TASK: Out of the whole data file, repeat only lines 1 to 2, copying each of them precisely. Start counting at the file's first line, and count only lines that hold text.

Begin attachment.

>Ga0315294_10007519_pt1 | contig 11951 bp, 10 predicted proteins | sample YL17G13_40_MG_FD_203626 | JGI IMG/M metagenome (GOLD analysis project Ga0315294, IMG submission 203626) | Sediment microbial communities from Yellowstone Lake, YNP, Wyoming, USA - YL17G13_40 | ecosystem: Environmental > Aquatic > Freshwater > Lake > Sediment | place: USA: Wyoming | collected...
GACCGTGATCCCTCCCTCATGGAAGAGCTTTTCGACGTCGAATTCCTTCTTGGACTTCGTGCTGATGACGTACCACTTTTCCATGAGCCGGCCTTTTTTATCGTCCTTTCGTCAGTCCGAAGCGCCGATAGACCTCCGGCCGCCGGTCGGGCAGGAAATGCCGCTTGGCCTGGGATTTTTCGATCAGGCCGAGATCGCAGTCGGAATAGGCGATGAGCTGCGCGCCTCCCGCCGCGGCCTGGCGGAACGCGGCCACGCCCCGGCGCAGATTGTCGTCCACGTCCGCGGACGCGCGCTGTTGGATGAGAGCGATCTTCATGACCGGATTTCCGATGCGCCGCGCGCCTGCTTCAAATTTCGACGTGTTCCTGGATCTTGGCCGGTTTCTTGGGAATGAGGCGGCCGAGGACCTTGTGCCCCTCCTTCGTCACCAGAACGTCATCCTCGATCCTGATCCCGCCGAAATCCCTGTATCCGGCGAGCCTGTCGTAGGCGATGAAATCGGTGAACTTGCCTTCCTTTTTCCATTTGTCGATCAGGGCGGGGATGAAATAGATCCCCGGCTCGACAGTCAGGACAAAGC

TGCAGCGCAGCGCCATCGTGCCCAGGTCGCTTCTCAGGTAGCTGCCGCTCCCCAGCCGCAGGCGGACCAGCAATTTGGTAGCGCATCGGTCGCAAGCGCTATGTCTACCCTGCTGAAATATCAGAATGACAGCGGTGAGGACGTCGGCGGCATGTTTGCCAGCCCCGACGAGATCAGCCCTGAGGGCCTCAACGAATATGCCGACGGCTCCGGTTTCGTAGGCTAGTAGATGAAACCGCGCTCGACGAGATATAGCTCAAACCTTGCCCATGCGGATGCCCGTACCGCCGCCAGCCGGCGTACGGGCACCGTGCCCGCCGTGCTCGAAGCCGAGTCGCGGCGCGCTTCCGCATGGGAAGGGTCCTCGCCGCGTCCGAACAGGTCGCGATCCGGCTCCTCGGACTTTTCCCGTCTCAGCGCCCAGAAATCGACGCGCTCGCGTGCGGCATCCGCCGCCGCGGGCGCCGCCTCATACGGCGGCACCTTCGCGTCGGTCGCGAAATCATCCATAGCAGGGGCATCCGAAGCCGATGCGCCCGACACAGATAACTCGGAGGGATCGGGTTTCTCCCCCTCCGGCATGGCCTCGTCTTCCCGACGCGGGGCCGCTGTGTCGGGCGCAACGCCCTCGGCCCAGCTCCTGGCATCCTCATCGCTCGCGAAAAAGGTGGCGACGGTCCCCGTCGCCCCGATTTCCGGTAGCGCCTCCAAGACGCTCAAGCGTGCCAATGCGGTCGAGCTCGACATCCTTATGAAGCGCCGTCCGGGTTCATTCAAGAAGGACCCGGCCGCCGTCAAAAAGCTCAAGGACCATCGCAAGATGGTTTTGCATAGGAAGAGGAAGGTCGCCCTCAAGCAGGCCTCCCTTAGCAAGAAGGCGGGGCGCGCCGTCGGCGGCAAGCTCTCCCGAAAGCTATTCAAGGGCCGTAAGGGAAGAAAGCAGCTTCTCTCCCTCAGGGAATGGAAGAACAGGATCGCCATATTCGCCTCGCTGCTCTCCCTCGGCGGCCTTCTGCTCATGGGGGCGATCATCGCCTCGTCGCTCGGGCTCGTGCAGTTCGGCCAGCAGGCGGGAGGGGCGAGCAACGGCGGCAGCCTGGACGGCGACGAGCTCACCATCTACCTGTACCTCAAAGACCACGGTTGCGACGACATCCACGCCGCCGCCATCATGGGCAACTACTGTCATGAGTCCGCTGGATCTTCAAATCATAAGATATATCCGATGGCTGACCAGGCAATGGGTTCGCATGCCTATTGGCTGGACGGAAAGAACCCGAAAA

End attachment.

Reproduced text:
>Ga0315294_10007519_pt1 | contig 11951 bp, 10 predicted proteins | sample YL17G13_40_MG_FD_203626 | JGI IMG/M metagenome (GOLD analysis project Ga0315294, IMG submission 203626) | Sediment microbial communities from Yellowstone Lake, YNP, Wyoming, USA - YL17G13_40 | ecosystem: Environmental > Aquatic > Freshwater > Lake > Sediment | place: USA: Wyoming | collected...
GACCGTGATCCCTCCCTCATGGAAGAGCTTTTCGACGTCGAATTCCTTCTTGGACTTCGTGCTGATGACGTACCACTTTTCCATGAGCCGGCCTTTTTTATCGTCCTTTCGTCAGTCCGAAGCGCCGATAGACCTCCGGCCGCCGGTCGGGCAGGAAATGCCGCTTGGCCTGGGATTTTTCGATCAGGCCGAGATCGCAGTCGGAATAGGCGATGAGCTGCGCGCCTCCCGCCGCGGCCTGGCGGAACGCGGCCACGCCCCGGCGCAGATTGTCGTCCACGTCCGCGGACGCGCGCTGTTGGATGAGAGCGATCTTCATGACCGGATTTCCGATGCGCCGCGCGCCTGCTTCAAATTTCGACGTGTTCCTGGATCTTGGCCGGTTTCTTGGGAATGAGGCGGCCGAGGACCTTGTGCCCCTCCTTCGTCACCAGAACGTCATCCTCGATCCTGATCCCGCCGAAATCCCTGTATCCGGCGAGCCTGTCGTAGGCGATGAAATCGGTGAACTTGCCTTCCTTTTTCCATTTGTCGATCAGGGCGGGGATGAAATAGATCCCCGGCTCGACAGTCAGGACAAAGC